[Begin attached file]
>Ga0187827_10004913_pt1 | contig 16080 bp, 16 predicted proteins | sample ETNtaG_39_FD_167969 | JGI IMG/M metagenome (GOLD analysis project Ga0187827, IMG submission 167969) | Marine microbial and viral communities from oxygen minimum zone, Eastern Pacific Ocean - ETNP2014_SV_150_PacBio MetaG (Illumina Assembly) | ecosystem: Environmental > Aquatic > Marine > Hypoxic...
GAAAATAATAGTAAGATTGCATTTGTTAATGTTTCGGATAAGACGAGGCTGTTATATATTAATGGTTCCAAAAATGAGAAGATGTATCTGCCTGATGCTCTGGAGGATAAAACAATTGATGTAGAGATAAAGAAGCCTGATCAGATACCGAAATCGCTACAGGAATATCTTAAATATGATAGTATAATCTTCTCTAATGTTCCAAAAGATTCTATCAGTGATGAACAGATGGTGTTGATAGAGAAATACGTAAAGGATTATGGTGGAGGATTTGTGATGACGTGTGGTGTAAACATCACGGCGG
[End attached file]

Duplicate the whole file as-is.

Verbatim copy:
>Ga0187827_10004913_pt1 | contig 16080 bp, 16 predicted proteins | sample ETNtaG_39_FD_167969 | JGI IMG/M metagenome (GOLD analysis project Ga0187827, IMG submission 167969) | Marine microbial and viral communities from oxygen minimum zone, Eastern Pacific Ocean - ETNP2014_SV_150_PacBio MetaG (Illumina Assembly) | ecosystem: Environmental > Aquatic > Marine > Hypoxic...
GAAAATAATAGTAAGATTGCATTTGTTAATGTTTCGGATAAGACGAGGCTGTTATATATTAATGGTTCCAAAAATGAGAAGATGTATCTGCCTGATGCTCTGGAGGATAAAACAATTGATGTAGAGATAAAGAAGCCTGATCAGATACCGAAATCGCTACAGGAATATCTTAAATATGATAGTATAATCTTCTCTAATGTTCCAAAAGATTCTATCAGTGATGAACAGATGGTGTTGATAGAGAAATACGTAAAGGATTATGGTGGAGGATTTGTGATGACGTGTGGTGTAAACATCACGGCGG